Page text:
Joint military exercises should be seen in context of tensions between major powers

Picture: Armand Hough / ANA Pictures

Picture: Armand Hough / ANA Pictures

Published Jan 29, 2023


By Dr Sizo Nkala

SANDF announced that the SA Navy will hold joint military exercises with China’s People’s Liberation Army Navy (PLAN) and the Russian Federal Navy from February 17 to 27.

Named Mosi II, the exercise, which will see about 350 SA Navy personnel participating, will take place in South Africa’s east coast in Richards Bay and Durban in the Indian Ocean. As the name suggests, Mosi II is a sequel to Mosi I which was conducted near the Cape Town port in November 2019. However, the upcoming exercise has attracted criticism from some quarters including South Africa’s main opposition party, the DA, arguing that the holding of the military drills makes the government’s claims of neutrality in the ongoing Russia-Ukraine war hollow. The US government said it is worrisome for any country to be holding military exercises with Russia amid its invasion of Ukraine. However, South Africa’s Ministers of Defence and International Relations, Thandi Modise and Naledi Pandor respectively, have jumped to the defence of the exercise insisting that it was a natural course of the country’s diplomatic relations with China and Russia.

Pandor criticised the US for its selective condemnation of Russian aggression while ignoring other acts of aggression committed by such countries as Israel. She said South Africa was a sovereign country with the right to pursue diplomatic relations with other countries. Modise pointed out that South Africa has held joint military exercises with countries such as the US, United Kingdom and France among others without any uproar. Russia’s Foreign Minister, Sergei Lavrov, who met with Pandor in Pretoria as part of his African tour, stressed that there was nothing scandalous about the Exercise Mosi and said that his government had provided all the necessary information.

Be that as it may, events of this kind cannot be divorced from the context in which they take place. Mosi II comes at a time of heightened geopolitical tensions between Russia and China on the one hand and the US and its western allies on the other. This has culminated in a trade war between the US and China and imposition of economic and diplomatic sanctions on Russia by the US and its allies following Moscow’s decision to invade Ukraine in February 2022. The frosty relations between the major powers has triggered an intense competition for spheres of influence across the world including in Africa. Just this month alone has seen important figures from the US, Chinese and Russian governments visiting several African countries. The Chinese Foreign Minister Qin Gang toured five African countries in the first half of January while the US Secretary of the Treasury Janet Yellen and the Russian Foreign Minister are currently conducting their own tours of the continent. During his tour Qin argued that Africa should not be an arena of competition between major powers as it does not benefit the continent.

However, while in Zambia, Janet Yellen took aim at the country’s Chinese debt and urged Beijing to restructure the debt. Her government has earlier accused China of using debt to undermine the sovereignty of African countries. When the US Secretary of State Anthony Blinken visited Africa in August 2022 he unveiled the US Strategy Towards Sub-Saharan Africa. The strategy document aimed pointed criticism at China and Russia claiming that “The People’s Republic of China (PRC), by contrast sees the region as an important arena to challenge the rules-based international order, advance its own narrow commercial and geopolitical interests, undermine transparency and openness, and weaken U.S. relations with African peoples and governments. Russia views the region as a permissive environment for parastatals and private military companies, often fomenting instability for strategic and financial benefit. Russia uses its security and economic ties, as well as disinformation, to undercut Africans’ principled opposition to Russia’s further invasion of Ukraine and related human rights abuses.”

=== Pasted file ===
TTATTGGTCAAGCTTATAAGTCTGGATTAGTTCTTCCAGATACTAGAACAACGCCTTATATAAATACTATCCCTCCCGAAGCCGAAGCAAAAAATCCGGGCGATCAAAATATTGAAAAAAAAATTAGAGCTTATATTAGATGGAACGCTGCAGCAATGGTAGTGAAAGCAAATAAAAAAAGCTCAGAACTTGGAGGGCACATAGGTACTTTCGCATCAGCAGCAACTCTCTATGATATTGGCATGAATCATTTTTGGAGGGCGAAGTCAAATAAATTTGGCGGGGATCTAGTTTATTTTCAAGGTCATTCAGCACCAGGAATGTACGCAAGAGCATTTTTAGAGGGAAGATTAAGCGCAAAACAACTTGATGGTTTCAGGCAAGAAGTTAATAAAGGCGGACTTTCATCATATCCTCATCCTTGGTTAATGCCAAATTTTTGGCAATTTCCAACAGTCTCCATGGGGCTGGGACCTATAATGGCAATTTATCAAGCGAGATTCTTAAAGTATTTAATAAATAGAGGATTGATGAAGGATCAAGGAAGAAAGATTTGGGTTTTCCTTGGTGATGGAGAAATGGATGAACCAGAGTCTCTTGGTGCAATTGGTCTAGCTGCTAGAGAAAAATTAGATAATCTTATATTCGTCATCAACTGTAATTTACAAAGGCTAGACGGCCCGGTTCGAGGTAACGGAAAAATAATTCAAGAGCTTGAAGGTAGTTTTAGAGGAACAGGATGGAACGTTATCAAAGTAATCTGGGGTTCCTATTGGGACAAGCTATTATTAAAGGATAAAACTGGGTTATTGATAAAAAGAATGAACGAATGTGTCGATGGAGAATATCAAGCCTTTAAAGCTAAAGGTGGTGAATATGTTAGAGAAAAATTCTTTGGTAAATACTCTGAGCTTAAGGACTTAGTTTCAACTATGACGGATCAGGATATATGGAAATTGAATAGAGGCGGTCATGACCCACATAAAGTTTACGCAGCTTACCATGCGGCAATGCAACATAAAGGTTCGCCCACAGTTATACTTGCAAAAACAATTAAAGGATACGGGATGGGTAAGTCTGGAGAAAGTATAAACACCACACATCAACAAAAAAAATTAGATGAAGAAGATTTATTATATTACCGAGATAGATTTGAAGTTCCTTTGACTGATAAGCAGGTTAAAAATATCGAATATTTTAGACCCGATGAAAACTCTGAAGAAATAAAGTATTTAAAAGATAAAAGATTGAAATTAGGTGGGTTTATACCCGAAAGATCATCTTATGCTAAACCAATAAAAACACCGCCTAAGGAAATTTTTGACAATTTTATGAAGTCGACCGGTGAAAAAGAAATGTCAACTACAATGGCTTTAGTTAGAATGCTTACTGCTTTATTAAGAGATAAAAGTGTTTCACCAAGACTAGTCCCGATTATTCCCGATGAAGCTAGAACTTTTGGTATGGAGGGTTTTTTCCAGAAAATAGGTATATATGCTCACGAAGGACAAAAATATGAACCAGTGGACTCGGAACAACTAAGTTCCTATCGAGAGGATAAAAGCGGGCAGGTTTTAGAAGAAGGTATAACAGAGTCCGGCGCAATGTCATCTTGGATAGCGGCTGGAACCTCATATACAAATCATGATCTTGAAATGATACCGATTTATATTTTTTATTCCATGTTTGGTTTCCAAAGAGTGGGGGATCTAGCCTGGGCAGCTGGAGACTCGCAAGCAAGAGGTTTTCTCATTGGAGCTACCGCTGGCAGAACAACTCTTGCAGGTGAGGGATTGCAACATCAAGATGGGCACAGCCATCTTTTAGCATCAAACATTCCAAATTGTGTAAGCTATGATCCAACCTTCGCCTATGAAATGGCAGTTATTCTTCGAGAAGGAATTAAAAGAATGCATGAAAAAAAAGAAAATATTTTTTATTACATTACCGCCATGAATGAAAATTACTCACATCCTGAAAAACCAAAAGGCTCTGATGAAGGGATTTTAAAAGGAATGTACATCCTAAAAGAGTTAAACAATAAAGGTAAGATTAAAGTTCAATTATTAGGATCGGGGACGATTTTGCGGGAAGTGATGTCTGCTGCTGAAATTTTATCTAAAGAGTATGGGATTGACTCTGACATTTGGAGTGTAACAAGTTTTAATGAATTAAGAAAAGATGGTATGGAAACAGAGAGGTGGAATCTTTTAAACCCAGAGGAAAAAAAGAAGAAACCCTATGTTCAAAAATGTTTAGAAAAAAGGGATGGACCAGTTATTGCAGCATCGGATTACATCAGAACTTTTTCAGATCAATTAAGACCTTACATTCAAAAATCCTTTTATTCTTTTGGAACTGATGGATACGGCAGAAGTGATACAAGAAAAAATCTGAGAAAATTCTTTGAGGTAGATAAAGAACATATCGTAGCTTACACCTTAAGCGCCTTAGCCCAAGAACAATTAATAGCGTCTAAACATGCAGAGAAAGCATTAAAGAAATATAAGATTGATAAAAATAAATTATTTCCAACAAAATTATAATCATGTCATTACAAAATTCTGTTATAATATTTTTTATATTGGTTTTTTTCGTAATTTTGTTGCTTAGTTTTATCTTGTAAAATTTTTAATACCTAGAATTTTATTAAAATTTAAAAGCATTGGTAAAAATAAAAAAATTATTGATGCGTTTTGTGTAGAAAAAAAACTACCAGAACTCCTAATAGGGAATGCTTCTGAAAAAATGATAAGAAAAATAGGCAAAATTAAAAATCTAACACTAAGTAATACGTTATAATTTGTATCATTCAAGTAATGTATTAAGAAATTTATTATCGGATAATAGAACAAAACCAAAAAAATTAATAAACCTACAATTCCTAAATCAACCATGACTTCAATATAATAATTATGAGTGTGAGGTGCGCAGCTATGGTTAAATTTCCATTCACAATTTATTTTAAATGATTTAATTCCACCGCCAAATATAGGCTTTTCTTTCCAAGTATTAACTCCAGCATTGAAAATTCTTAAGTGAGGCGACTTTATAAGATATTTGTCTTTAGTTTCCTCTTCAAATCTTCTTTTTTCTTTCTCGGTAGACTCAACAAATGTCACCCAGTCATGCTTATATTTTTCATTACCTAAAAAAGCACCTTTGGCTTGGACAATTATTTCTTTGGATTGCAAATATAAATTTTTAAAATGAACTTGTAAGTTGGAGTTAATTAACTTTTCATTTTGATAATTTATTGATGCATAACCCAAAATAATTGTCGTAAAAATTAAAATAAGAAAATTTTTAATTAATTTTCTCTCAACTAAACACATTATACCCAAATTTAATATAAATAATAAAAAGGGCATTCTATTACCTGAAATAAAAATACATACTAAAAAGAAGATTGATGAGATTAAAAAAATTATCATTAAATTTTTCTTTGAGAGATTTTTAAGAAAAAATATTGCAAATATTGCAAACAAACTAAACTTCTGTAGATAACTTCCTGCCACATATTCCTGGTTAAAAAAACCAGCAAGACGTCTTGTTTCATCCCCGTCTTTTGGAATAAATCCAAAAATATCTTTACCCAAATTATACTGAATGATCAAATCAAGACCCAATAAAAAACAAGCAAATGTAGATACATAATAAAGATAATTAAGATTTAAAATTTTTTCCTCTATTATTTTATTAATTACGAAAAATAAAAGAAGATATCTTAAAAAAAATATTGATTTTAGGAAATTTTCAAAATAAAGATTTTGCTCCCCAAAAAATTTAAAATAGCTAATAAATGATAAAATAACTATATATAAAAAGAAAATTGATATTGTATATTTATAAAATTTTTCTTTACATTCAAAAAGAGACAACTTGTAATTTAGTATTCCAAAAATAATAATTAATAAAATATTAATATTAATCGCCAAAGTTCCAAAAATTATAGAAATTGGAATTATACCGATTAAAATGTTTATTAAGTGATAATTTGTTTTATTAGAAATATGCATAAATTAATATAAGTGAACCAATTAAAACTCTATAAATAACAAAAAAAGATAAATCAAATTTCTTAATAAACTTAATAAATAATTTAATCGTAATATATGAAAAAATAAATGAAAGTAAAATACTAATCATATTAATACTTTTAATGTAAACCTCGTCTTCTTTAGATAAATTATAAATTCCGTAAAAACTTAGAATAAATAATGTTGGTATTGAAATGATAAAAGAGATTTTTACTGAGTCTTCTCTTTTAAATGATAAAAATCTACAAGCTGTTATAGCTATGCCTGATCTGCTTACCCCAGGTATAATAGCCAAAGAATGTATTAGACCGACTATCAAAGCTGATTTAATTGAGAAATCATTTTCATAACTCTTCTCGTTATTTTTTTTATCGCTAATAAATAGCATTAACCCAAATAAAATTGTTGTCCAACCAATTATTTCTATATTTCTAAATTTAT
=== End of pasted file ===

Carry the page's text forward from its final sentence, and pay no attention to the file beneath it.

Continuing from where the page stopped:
Hence, Mosi II should be seen within the context of the current geopolitical tension amongst the major powers. The US, China and Russia are aware of Africa’s geostrategic and geopolitical value especially its significant mineral endowments that constitute the upstream of some of the most lucrative global value chains and its big voting bloc on global platforms such as the United Nations. Russia has received considerable support from African countries at the UN on the question of its invasion of Ukraine. Africa’s voting patterns at the UN has seen the US campaign for the global isolation of Russia falter. As such, on the one hand, Mosi II is a form of South-South security cooperation and the beginning of a departure from a global order dominated by the West. Building multidimensional South-South cooperation across the security, diplomatic, economic, and cultural spheres is one of BRICS’ founding objectives. On the other hand, the exercise is South Africa’s unequivocal assertion of agency, sovereignty, and independence in its foreign policy despite being aware of the West’s predictable objection to the military drill.

*Dr Sizo Nkala is a Research Fellow at the Centre for Africa-China Studies at the University of Johannesburg